The ‘drive-by’ method is so effective because it doesn’t always require the user to be involved in dangerous behavior for it to work. Often times the attackers simply hijack a legitimate site with weak security and insert their malicious code. However it is also possible to launch an exploit attack by using a compromised banner advertisement, these ads could potentially attack the user on any website they go to, even the trusted ones.

Another commonly seen exploit is infected documents, usually sent via e-mail to the victim. The attackers utilize a form of phishing attack that turns e-mails into ‘click-bait,’ enticing users to open attachments. In so doing, they unwillingly let their systems be exploited. Like a merchant cart on its way to the castle that has enemies hiding themselves underneath its cargo, users have no idea that their systems have been compromised.

The goal of any exploit is to break into the system and execute malware. The malware can be anything from your run of the mill password stealers and webcam hijackers to more heinous software like ransomware, which encrypts files and locks down systems, demanding payment.

The sad truth is that while you can avoid 90-95 percent of all exploits on the net right now just by using the practices above, there are still situations that dictate additional security. New vulnerabilities are being discovered all the time, and not just for the same old software but also that which has not been exploited before.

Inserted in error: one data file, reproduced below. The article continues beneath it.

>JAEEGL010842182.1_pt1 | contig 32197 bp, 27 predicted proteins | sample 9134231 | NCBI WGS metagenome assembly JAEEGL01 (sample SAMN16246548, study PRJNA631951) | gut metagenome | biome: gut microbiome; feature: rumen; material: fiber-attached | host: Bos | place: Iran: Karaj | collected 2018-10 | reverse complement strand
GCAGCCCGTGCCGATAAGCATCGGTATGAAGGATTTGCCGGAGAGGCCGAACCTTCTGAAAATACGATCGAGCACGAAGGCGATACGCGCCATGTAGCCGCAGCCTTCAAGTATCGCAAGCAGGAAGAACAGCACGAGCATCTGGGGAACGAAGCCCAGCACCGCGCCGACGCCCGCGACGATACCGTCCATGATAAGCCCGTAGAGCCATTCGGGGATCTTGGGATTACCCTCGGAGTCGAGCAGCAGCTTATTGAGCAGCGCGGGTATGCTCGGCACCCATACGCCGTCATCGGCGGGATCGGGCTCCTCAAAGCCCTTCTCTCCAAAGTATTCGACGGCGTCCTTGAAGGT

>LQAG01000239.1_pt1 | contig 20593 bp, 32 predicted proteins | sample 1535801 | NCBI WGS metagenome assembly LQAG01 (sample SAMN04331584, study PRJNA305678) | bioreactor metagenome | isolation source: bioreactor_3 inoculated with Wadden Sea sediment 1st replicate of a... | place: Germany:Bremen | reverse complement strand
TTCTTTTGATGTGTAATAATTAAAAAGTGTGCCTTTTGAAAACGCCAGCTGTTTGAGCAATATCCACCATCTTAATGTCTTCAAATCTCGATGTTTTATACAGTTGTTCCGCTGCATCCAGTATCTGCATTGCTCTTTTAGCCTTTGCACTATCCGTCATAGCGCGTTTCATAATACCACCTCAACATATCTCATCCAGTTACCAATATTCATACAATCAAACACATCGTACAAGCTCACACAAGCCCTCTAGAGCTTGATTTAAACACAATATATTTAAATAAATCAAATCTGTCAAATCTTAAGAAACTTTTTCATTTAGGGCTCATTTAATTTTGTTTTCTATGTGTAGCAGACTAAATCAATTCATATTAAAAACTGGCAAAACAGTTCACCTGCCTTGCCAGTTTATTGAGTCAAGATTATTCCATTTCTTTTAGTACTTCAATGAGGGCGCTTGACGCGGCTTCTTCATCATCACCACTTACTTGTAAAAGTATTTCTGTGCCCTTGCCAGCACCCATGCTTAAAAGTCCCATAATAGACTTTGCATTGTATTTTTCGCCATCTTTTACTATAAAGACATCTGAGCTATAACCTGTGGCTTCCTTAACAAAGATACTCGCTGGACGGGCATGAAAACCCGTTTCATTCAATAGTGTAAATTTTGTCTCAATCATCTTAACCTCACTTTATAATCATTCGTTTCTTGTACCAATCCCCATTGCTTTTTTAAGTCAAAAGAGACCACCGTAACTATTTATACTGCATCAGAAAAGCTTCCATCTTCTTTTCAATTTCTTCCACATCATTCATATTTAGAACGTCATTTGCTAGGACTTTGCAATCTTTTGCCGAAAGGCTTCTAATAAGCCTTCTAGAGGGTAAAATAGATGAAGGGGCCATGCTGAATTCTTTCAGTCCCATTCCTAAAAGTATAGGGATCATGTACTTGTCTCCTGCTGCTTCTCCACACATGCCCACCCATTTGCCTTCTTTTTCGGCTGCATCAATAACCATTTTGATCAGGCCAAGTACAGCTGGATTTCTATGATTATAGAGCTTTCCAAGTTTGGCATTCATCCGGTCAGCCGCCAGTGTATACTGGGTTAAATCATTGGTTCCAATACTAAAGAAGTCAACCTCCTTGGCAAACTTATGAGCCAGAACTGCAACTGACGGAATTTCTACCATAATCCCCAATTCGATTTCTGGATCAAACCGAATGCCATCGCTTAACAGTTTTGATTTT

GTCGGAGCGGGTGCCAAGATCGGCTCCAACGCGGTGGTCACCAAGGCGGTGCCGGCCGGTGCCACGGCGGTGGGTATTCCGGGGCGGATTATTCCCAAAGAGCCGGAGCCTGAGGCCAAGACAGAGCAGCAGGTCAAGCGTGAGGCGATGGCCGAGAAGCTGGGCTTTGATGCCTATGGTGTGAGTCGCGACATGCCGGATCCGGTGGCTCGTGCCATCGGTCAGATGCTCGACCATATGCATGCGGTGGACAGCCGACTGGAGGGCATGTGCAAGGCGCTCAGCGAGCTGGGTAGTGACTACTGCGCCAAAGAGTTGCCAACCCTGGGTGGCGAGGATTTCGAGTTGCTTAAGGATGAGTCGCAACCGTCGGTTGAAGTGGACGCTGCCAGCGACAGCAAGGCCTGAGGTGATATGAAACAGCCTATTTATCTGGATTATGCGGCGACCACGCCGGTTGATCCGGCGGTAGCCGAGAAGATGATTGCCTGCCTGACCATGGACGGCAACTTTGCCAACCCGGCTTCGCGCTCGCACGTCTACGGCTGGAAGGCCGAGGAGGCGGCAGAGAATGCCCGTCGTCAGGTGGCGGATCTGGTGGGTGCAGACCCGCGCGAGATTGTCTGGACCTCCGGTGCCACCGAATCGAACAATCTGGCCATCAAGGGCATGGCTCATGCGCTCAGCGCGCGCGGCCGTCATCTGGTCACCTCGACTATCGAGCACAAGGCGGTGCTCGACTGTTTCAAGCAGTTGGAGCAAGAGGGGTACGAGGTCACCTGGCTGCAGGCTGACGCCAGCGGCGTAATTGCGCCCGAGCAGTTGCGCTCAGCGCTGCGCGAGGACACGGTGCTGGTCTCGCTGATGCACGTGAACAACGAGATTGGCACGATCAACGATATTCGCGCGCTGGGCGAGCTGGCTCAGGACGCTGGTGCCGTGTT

To illustrate, rather than the bad guys coming through a holy gate, they may catapult over the walls, dig under them, or just smash right through. To preempt new surprise attacks and ensure greater security, try to protect against the inevitable by employing additional security layers.

One of the more recent developments is the invention of anti-exploit software specifically designed to detect when an exploit is taking place and block it, eliminating its ability to do harm. These can be called anti-virus, anti-malware, firewall, anti-spyware, rootkit detectors and so on depending upon their function of operation. Each specializes in some sort of niche task and you should use a combination of these for maximum security

Imagine a bad guy wedges through a hole in a gate and as soon as his foot touches the floor he’s hit with a barrage of arrows. Anti-exploit technology is still new but has already shown a great deal of potential; these days, using a free version at minimum should be considered a must.

Finally, using a time-tested method of castle defense is still very applicable today. That’s the use of security software, and newer forms of anti-malware in particular, including free ones. In the event an enemy pushes through a hole in your gate and makes it past the archers, they’ll still have to deal with the army of trained knights keeping an eye on the good people of the kingdom. Most of the time, the malware delivered by exploits never makes it past security.

Knowledge is power

A decade ago, theft and fraud were primarily perpetrated in the physical world we lived in; but today with so much of our lives online, we must be wary and always on guard. The new battleground is online, and criminals will lie, cheat, steal and destroy lives just to make a buck.

Our computer systems are our castles and our files, passwords and applications our citizens; you, the user, are the ruler of a kingdom under siege. This war may never end and the attacks will most certainly get worse, the bad guys smarter, and our defenses more sophisticated. But the key to security, the greatest weapon any castle can have in the fight against cyber-crime, is knowledge.